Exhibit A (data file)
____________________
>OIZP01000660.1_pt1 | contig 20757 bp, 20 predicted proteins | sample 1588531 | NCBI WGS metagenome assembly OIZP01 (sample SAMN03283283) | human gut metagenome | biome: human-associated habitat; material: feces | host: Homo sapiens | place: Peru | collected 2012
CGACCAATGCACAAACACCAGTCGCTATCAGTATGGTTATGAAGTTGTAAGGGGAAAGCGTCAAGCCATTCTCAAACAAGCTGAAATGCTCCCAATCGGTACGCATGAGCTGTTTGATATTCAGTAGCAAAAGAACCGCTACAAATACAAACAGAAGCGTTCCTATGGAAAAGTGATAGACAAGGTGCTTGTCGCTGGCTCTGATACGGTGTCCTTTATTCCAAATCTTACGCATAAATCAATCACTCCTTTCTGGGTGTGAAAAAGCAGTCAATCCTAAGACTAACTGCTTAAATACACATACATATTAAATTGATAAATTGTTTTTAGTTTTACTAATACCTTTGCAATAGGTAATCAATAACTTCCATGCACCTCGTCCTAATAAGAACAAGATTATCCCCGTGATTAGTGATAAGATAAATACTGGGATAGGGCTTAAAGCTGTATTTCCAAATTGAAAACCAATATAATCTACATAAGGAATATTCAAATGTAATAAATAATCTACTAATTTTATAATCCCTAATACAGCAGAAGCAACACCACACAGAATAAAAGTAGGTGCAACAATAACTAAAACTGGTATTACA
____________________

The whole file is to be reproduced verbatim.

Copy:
>OIZP01000660.1_pt1 | contig 20757 bp, 20 predicted proteins | sample 1588531 | NCBI WGS metagenome assembly OIZP01 (sample SAMN03283283) | human gut metagenome | biome: human-associated habitat; material: feces | host: Homo sapiens | place: Peru | collected 2012
CGACCAATGCACAAACACCAGTCGCTATCAGTATGGTTATGAAGTTGTAAGGGGAAAGCGTCAAGCCATTCTCAAACAAGCTGAAATGCTCCCAATCGGTACGCATGAGCTGTTTGATATTCAGTAGCAAAAGAACCGCTACAAATACAAACAGAAGCGTTCCTATGGAAAAGTGATAGACAAGGTGCTTGTCGCTGGCTCTGATACGGTGTCCTTTATTCCAAATCTTACGCATAAATCAATCACTCCTTTCTGGGTGTGAAAAAGCAGTCAATCCTAAGACTAACTGCTTAAATACACATACATATTAAATTGATAAATTGTTTTTAGTTTTACTAATACCTTTGCAATAGGTAATCAATAACTTCCATGCACCTCGTCCTAATAAGAACAAGATTATCCCCGTGATTAGTGATAAGATAAATACTGGGATAGGGCTTAAAGCTGTATTTCCAAATTGAAAACCAATATAATCTACATAAGGAATATTCAAATGTAATAAATAATCTACTAATTTTATAATCCCTAATACAGCAGAAGCAACACCACACAGAATAAAAGTAGGTGCAACAATAACTAAAACTGGTATTACA